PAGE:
Here the paper, coauthored with Jeff Fagan and Alex Kiss, which will appear in the Journal of the American Statistical Association (see earlier entry). We analyzed data from 15 months of street stops by NYC police in the late 1990s. The short version:
– Blacks (African-Americans) and hispanics (Latinos) were stopped more than whites (European-Americans) in comparison to the prevalence of each group in the population.
– The claim has been made that these differences merely reflect differences in crime rates between these groups, but there was still a disparity when instead the comparison was made to the number of each group arrested in the previous year.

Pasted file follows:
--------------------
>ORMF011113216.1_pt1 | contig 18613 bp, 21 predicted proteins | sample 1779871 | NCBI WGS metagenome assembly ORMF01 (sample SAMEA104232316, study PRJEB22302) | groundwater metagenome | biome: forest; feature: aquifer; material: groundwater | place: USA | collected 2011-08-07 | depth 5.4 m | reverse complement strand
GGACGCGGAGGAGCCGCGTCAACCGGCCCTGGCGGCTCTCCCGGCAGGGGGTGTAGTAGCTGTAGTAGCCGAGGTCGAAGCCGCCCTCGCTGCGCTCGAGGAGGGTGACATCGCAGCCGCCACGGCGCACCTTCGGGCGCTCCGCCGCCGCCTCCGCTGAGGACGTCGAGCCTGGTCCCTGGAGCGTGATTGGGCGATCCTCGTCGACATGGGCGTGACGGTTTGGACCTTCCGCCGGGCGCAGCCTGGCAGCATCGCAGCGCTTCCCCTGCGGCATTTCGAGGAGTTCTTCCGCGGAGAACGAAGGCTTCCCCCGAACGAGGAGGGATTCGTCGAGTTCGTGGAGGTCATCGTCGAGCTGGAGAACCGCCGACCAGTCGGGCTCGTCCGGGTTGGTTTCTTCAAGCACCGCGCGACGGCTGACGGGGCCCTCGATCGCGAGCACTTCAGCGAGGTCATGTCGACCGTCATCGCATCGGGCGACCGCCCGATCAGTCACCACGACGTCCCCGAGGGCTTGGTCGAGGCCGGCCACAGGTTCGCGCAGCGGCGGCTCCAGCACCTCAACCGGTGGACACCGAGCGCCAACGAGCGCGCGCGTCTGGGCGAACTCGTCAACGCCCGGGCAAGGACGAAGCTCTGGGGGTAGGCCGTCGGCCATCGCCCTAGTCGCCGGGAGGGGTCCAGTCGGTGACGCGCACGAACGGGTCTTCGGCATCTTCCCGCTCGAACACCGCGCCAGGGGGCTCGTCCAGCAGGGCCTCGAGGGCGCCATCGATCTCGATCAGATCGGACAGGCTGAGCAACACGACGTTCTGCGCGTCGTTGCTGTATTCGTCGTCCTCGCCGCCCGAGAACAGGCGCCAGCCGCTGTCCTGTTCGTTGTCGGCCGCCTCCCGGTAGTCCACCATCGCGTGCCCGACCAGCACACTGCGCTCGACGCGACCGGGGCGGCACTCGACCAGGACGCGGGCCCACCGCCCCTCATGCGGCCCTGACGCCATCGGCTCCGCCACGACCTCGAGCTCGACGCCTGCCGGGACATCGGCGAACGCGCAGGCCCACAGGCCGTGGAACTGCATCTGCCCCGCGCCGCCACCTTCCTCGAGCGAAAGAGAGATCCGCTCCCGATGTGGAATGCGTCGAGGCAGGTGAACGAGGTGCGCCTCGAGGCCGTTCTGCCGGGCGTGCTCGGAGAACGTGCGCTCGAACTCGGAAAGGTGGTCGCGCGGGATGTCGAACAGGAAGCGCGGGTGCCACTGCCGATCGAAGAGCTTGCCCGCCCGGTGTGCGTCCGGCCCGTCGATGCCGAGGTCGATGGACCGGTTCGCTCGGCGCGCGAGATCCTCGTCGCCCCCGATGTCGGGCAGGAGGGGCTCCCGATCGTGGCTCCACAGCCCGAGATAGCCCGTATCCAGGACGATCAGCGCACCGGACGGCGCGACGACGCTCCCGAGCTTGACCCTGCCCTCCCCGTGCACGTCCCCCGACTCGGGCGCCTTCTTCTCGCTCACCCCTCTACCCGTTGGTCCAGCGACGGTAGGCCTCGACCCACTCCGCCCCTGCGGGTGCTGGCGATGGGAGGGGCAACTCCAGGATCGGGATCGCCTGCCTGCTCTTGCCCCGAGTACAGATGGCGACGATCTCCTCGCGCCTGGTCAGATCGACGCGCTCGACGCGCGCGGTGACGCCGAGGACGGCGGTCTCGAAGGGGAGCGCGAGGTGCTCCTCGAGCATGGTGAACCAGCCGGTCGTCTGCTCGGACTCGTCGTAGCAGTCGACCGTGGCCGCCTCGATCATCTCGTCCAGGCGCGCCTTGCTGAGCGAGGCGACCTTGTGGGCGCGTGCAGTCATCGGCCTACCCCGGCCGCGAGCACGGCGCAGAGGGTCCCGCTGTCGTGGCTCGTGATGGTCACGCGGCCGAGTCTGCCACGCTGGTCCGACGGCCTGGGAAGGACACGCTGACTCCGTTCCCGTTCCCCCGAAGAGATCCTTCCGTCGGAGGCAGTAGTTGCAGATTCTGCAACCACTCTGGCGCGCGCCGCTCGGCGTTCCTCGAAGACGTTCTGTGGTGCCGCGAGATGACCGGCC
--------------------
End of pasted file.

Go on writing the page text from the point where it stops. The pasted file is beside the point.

– The claim has been made that these differences are merely geographic–that police make more stops of everyone in high-crime areas–but the disparity remained (actually, increased) when the analysis also controlled for the precinct of the arrest.
In the years since this study was conducted, an extensive monitoring system was put into place that would accomplish two goals. First, procedures were developed and implemented that permitted monitoring of officers’ compliance with the mandates of the NYPD Patrol Guide for accurate and comprehensive recording of all police stops. Second, the new forms were entered into databases that would permit continuous monitoring of the racial proportionality of stops and their outcomes (frisks, arrests).